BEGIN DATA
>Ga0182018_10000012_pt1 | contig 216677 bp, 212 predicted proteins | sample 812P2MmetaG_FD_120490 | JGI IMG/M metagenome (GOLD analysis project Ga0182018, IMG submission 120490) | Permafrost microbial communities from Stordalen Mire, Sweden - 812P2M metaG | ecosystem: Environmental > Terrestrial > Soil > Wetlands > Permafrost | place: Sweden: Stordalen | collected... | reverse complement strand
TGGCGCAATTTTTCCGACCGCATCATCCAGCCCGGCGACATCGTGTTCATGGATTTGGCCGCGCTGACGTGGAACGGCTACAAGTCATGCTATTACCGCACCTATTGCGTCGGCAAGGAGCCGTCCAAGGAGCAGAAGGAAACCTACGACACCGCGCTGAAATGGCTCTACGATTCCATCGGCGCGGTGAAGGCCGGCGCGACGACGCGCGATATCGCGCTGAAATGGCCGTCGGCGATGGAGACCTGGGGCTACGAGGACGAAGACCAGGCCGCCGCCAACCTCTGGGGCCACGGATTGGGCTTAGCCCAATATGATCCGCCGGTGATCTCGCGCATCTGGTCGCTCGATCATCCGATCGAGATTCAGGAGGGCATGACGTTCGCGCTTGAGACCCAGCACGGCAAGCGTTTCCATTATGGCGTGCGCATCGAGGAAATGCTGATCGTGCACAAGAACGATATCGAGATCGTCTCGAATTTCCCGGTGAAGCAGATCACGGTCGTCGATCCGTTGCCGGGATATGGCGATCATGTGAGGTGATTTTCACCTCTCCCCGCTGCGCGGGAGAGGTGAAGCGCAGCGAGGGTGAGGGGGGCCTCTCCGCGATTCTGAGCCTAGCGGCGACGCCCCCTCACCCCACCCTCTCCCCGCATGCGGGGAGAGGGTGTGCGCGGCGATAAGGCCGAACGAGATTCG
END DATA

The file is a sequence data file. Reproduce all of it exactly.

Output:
>Ga0182018_10000012_pt1 | contig 216677 bp, 212 predicted proteins | sample 812P2MmetaG_FD_120490 | JGI IMG/M metagenome (GOLD analysis project Ga0182018, IMG submission 120490) | Permafrost microbial communities from Stordalen Mire, Sweden - 812P2M metaG | ecosystem: Environmental > Terrestrial > Soil > Wetlands > Permafrost | place: Sweden: Stordalen | collected... | reverse complement strand
TGGCGCAATTTTTCCGACCGCATCATCCAGCCCGGCGACATCGTGTTCATGGATTTGGCCGCGCTGACGTGGAACGGCTACAAGTCATGCTATTACCGCACCTATTGCGTCGGCAAGGAGCCGTCCAAGGAGCAGAAGGAAACCTACGACACCGCGCTGAAATGGCTCTACGATTCCATCGGCGCGGTGAAGGCCGGCGCGACGACGCGCGATATCGCGCTGAAATGGCCGTCGGCGATGGAGACCTGGGGCTACGAGGACGAAGACCAGGCCGCCGCCAACCTCTGGGGCCACGGATTGGGCTTAGCCCAATATGATCCGCCGGTGATCTCGCGCATCTGGTCGCTCGATCATCCGATCGAGATTCAGGAGGGCATGACGTTCGCGCTTGAGACCCAGCACGGCAAGCGTTTCCATTATGGCGTGCGCATCGAGGAAATGCTGATCGTGCACAAGAACGATATCGAGATCGTCTCGAATTTCCCGGTGAAGCAGATCACGGTCGTCGATCCGTTGCCGGGATATGGCGATCATGTGAGGTGATTTTCACCTCTCCCCGCTGCGCGGGAGAGGTGAAGCGCAGCGAGGGTGAGGGGGGCCTCTCCGCGATTCTGAGCCTAGCGGCGACGCCCCCTCACCCCACCCTCTCCCCGCATGCGGGGAGAGGGTGTGCGCGGCGATAAGGCCGAACGAGATTCG